1. Clean your cut immediately with warm water and soap or, if clean water is in short supply, use rubbing alcohol (isopropyl alcohol).
  2. Bandage the cut properly and do not let it touch flood water. This means not allowing the bandage to soak, and ideally protecting the cut area with water-proof clothing.


You’ll hear the widespread advice that you need a tetanus shot if you’ve been caught in a flood. But, according to the CDC, contact with floodwater does not increase your chances of contracting tetanus.

Various medical experts confirmed the CDC’s position to Stat News. If you have a puncture wound from a nail or other metal object, then you need a tetanus shot. If you just got a simple cut while in the midst of a flood, tetanus is not a worry.

The experts on Stat News warned that calls for everyone to get their tetanus shot will overwhelm clinics and hospitals, which are already feeling the toll of the hurricane.

The best thing to do if you realize you’re behind on your tetanus shot (and haven’t gotten a puncture wound), is to wait until clinics and hospitals are running normally, and then get your tetanus shot for next time.

The myth that you need a tetanus shot when in flood water probably came inadvertently from clean-up crew organizers. Cleaning up after a flood does make it more likely you’ll suffer a puncture wound, so organizers want to make sure that volunteers have had a tetanus shot in the last 10 years.

The CDC doesn’t think having documentation of your tetanus shot should be required to volunteer, but it is good to have. When word got out that organizers wanted you to have your shot to volunteer, people may have thought flood water was the reason, not just your higher likelihood to be hurt.

All this being said, as just an average flood survivor, you are more likely to expose yourself to tetanus the usual way than you normally would be. If you do get a puncture wound and it has been more than 10 years since your last tetanus shot, you do need the shot.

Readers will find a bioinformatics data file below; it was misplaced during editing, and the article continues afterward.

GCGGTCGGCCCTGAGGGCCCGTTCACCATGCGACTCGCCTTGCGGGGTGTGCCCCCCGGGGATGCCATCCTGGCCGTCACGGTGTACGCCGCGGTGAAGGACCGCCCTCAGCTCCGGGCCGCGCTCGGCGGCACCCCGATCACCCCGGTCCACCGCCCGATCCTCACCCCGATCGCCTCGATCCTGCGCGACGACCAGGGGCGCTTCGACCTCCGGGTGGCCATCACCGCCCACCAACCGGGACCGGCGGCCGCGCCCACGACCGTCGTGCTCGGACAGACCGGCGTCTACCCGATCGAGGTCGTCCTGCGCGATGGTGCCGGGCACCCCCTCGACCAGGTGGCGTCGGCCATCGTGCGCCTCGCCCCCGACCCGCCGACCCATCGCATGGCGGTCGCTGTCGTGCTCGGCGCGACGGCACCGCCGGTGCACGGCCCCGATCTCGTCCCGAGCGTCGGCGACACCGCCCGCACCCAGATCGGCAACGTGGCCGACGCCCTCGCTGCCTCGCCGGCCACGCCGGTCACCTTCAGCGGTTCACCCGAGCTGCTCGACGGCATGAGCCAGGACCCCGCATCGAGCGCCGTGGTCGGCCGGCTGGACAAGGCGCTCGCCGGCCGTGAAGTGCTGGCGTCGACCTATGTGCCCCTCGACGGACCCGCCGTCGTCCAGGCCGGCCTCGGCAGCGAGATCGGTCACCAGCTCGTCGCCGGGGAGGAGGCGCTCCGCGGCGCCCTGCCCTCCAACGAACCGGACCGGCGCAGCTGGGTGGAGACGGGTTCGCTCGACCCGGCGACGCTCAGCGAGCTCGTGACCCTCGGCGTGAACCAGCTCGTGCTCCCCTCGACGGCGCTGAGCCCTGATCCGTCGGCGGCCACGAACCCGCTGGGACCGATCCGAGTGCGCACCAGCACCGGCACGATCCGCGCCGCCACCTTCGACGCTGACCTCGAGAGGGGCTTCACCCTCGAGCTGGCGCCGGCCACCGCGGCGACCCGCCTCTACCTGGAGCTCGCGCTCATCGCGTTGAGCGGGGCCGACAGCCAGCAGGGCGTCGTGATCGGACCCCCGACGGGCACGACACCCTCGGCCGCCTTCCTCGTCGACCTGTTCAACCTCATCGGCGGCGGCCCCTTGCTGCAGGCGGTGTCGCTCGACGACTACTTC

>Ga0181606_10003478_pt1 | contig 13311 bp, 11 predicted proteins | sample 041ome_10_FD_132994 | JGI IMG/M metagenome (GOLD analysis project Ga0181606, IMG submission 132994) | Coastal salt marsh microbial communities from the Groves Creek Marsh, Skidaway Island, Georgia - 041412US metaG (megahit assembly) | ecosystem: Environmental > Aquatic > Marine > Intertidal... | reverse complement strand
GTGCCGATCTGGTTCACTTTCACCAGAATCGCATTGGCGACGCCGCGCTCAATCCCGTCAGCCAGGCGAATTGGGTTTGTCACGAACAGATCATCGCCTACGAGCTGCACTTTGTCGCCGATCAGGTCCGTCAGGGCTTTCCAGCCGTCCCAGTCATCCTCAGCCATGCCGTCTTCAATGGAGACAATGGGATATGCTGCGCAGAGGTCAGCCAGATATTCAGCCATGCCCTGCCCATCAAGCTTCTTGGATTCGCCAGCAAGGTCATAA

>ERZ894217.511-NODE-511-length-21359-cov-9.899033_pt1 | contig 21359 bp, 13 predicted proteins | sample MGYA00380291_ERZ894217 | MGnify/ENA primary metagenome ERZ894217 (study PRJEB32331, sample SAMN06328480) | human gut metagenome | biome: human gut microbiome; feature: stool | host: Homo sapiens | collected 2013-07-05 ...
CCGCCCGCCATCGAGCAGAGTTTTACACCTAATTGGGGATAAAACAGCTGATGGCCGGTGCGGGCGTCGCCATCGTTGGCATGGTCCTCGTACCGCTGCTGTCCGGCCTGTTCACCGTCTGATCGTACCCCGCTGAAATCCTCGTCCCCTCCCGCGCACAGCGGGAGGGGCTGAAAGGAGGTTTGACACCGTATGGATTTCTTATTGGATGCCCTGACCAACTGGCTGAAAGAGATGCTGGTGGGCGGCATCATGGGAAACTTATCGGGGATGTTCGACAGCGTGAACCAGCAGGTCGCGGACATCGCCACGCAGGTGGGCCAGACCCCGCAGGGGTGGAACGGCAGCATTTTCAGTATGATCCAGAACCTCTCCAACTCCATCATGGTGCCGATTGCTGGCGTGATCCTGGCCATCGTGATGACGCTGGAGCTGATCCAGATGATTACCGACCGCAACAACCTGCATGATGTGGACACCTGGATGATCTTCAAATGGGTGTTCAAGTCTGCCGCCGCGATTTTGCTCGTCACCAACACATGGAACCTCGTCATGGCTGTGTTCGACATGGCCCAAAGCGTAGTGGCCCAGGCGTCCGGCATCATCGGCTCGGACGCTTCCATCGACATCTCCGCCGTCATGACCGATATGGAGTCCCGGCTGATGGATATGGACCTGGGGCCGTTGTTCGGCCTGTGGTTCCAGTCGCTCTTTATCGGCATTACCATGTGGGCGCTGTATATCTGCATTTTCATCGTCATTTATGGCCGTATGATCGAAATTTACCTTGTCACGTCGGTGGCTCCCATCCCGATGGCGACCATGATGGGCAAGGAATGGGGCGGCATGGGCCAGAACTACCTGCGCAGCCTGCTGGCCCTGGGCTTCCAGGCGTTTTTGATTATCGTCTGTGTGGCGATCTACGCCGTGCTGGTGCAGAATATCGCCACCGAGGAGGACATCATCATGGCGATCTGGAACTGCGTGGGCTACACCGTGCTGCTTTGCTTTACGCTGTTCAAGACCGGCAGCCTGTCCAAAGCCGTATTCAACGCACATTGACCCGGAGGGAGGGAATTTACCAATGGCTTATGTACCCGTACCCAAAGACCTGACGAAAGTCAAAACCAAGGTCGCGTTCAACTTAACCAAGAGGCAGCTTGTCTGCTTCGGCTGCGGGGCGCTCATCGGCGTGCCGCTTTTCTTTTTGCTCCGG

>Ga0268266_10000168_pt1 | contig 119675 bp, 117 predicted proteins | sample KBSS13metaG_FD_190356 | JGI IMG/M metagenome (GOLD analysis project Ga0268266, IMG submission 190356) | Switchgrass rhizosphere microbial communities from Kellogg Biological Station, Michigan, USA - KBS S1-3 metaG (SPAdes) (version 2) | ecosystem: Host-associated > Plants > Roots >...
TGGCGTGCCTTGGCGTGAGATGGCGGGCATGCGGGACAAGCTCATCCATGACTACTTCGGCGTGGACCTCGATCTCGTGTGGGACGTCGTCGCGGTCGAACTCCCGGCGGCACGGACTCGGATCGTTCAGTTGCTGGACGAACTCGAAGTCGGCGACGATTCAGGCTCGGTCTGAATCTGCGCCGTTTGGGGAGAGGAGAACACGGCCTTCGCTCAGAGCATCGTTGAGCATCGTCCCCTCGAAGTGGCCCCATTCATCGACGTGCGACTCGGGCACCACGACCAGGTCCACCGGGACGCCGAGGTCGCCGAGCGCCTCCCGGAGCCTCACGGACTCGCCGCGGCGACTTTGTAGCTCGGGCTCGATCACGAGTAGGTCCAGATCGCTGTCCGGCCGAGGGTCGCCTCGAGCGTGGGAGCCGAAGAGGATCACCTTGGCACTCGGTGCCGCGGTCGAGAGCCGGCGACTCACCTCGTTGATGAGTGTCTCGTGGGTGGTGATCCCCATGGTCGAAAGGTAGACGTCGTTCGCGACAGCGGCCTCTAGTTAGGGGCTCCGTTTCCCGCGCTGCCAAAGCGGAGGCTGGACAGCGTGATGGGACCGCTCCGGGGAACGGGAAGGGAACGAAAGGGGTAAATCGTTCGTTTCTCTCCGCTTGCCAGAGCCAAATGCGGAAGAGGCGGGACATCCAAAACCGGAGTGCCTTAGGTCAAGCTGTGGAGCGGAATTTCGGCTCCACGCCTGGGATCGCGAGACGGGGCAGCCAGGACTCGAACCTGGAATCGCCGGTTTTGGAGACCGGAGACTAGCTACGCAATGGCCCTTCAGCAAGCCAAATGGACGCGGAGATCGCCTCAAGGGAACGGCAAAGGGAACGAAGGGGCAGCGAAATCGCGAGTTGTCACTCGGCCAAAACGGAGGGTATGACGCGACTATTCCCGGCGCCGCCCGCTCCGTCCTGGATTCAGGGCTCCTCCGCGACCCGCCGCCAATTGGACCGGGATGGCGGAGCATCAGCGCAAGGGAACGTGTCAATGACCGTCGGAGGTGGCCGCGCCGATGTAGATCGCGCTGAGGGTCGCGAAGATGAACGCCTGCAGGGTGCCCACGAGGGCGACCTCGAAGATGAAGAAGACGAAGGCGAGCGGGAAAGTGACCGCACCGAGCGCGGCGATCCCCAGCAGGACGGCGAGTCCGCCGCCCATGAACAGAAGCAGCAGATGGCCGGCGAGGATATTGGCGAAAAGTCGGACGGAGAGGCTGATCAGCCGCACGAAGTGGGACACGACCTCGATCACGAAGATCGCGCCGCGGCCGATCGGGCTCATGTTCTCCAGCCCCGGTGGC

Symptoms of tetanus usually don’t appear for seven to ten days after you were exposed to the bacteria which causes it (Clostridium tetani). But, you should seek the shot immediately after caring for your wound. According to the Mayo Clinic, once symptoms do arrive they are:

  • sore jaw muscles that spasm
  • stiff neck muscles
  • difficulty swallowing
  • stiff stomach muscles
  • painful muscle spasms that last a minute or more and are triggered by simple things like touch, a small breeze, or a startling noise

If you experience these symptoms, it’s imperative you seek medical attention right away, from a hospital if you can get to one.

Remember that tetanus is often fatal.

It’s likely tetanus will also cause fever, sweating, high blood pressure and high heart rate as well, but without the muscle stiffness these symptoms could also be other illness and infections. When in doubt, see a doctor.

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Mosquito Borne Illnesses

In the immediate aftermath of a flood, mosquito populations actually dwindle. The adults need stagnant water to breed in, and flood water is moving. But, once floodwater recede, mosquito populations will recover in the many small pools of water leftover.

It could be days until the floodwaters from Hurricane Harvey recede, or it could be weeks.

According to Peter Hotez, an expert in tropical medicine working out of Texas’ Baylor College of Medicine, if the flood recedes quickly the mosquitoes may begin breeding again before their season is over, causing a bump in their population this year. If the flood doesn’t recede until their season is over, mosquitoes will benefit from the flood next year.

Whenever they arrive, these extra mosquitoes will mostly be annoying. However, some will carry disease. Once the floodwater has receded:

  • Take some time to dump out anything containing water around your house.
  • Replace glass and screens on your home as soon as you can, and try to spend your time indoors when possible.
  • Wear light-colored long sleeved shirts and pants when outdoors.
  • Stock up on bug spray, or remember to stock up before the problem begins next year (hopefully buy before the price of the spray goes up). Also, for next time, put bug spray in your bug-out bag.

West Nile

As the Atlantic notes, immediately after Hurricane Katrina, there was no change in West Nile rates. But, the following year mosquitoes took advantage of the extra breeding spots and spread twice as much West Nile neuroinvasive disease, a serious variant of West Nile, as was otherwise expected.